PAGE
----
In the coming terms, the Supreme Court may need to wade back into the discussion regarding what constitutes an imprudent action in violation of ERISA and further clarify the breach of fiduciary duty pleading standards after Hughes v. Northwestern University, 142 S. Ct. 737 (2022). In Hughes, the Court held that determining whether participants state plausible claims against plan fiduciaries involves a “context specific inquiry” of the fiduciaries’ “duty to monitor all plan investments and to remove any imprudent ones.” Id. at 740 (citing Tibble v. Edison Int’l, 575 U.S. 523, 530 (2015)).
Since then, lower courts have applied Hughes but still held that plaintiffs failed to plausibly challenge their plan administrators’ prudence. For example, in June, the Sixth Circuit applied Hughes and held that a plaintiff had not plausibly pled that plan administrators acted imprudently when they chose higher-fee, actively managed funds by simply comparing the fund’s returns to an index fund. Smith v. CommonSpirit Health, 37 F.4th 1160, 1166 (6th Cir. 2022). The court wrote that while “pointing to an alternative course of action. . . will often be necessary to show a fund acted imprudently (and to prove damage). . . that factual allegation is not by itself insufficient.” Id.
The Western District of Pennsylvania reached the same conclusion in Mator v. Wesco Distribution, Inc., a case in which the plaintiffs argued that plan administrators breached their duty of prudence by “failing to evaluate fees and monitor costs assessed to the Plan.” No. 21-CV-00403, 2022 WL 1046439 at *1 (W.D. Pa. Apr. 7, 2022). The district court held, however, that the plaintiffs’ pleadings had offered “a mere price tag to price tag comparison, accompanied by conclusory allegations,” and dismissed their claim with leave to amend. Id. at *7.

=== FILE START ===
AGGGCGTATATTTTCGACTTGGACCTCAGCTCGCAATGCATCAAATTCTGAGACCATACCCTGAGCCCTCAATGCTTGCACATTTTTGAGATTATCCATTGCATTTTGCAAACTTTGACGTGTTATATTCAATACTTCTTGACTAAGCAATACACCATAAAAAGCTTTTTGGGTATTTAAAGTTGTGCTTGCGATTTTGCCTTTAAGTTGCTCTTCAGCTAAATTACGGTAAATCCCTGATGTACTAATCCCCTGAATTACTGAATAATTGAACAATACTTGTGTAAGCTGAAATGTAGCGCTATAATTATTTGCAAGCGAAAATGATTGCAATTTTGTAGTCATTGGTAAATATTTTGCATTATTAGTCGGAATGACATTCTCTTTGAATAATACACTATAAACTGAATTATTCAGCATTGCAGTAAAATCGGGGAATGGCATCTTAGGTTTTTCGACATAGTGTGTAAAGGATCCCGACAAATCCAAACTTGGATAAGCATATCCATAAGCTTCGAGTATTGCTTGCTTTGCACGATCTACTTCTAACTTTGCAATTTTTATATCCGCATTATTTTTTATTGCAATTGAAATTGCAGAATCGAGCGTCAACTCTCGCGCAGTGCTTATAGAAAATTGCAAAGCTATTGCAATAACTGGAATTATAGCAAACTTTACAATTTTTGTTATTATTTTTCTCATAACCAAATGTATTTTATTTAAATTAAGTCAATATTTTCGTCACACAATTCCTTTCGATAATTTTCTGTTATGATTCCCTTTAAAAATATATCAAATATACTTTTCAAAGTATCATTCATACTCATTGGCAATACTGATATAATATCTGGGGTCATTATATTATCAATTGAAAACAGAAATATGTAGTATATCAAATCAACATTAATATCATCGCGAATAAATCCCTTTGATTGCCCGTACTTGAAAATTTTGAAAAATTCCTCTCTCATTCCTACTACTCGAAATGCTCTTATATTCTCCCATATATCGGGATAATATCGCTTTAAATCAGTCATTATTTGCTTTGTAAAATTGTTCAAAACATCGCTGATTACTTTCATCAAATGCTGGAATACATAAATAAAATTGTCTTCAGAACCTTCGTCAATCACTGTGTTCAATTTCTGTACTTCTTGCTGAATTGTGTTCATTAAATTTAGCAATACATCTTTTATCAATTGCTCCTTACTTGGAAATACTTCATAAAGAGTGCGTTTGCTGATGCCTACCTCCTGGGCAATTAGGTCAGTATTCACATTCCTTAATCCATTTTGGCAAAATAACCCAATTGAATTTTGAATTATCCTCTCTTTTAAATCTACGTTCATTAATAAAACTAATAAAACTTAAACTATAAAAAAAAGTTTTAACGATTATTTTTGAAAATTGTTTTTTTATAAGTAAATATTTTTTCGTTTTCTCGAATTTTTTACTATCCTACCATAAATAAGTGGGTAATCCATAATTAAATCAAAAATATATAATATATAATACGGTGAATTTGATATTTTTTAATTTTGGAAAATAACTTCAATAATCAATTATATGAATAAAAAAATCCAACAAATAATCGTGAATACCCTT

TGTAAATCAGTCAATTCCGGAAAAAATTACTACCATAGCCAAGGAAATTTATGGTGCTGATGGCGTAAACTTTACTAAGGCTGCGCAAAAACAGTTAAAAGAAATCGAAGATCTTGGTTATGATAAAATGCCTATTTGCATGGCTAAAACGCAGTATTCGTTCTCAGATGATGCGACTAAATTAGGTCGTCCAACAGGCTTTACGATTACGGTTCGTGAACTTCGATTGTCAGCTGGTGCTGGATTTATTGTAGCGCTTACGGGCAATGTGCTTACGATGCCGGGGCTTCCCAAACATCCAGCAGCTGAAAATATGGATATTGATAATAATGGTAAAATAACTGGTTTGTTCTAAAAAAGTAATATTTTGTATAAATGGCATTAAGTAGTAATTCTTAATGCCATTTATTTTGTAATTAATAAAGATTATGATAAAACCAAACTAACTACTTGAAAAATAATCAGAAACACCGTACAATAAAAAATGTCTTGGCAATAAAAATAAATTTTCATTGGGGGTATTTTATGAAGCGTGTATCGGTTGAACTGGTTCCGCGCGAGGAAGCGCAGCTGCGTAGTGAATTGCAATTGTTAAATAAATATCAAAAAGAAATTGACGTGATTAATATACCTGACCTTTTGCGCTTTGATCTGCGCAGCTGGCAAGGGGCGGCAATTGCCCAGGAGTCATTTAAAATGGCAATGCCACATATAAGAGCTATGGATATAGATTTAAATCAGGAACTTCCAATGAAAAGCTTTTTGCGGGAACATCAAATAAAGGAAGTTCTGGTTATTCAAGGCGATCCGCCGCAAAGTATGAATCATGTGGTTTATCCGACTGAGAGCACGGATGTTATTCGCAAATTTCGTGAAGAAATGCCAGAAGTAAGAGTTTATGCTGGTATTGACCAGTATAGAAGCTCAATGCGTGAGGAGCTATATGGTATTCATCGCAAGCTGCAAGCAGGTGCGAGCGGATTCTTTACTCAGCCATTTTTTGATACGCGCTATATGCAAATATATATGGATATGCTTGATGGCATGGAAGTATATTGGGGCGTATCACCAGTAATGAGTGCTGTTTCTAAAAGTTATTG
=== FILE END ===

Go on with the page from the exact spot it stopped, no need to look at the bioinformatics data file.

The Supreme Court’s holding that evaluating breach of fiduciary claims using a categorical rule “is inconsistent with the context-specific inquiry that ERISA requires,” Hughes, 142 S. Ct. at 740, does not guarantee success for plaintiffs who are disappointed by their plans’ returns or disgruntled by associated fees. The “context-specific inquiry” required by the Court may lead to a flurry of litigation as plaintiffs and plan fiduciaries contest the prudence of various financial decisions.
One perennial topic in ERISA litigation is the extent to which the statute preempts state law claims. One plaintiff has petitioned the Supreme Court to review a Colorado Court of Appeals decision that prevents parties from bringing state law-based claims to the proceeds of an ERISA plan account after those proceeds have been distributed. Petition for a Writ of Certiorari at 3, Ragan v. Ragan, No. 21-1571 (U.S. June 15, 2022). The petition seeks to have the Court clarify whether ERISA preempts post-distribution suits. Id. While the majority of circuits to weigh in on this issue have held that ERISA does not preempt post-distribution claims brought under state law, id. at 2, the Colorado Court of Appeals relied on the minority Ninth Circuit view, which holds that post-distribution suits brought under state law “would allow for an end-run around ERISA’s rules,” as a result “greatly weakening, if not entirely abrogating, ERISA’s broad preemption provision.” Ragan v. Ragan, 494 P.3d 664, 671 (Colo. App. 2021) (citing Carmona v. Carmona, 603 F.3d 1041, 1061 (9th Cir. 2010)). If the Supreme Court grants certiorari, it could bring clarity to a long-disputed area of ERISA preemption and alter claimants’ abilities to challenge how ERISA plan proceeds are distributed.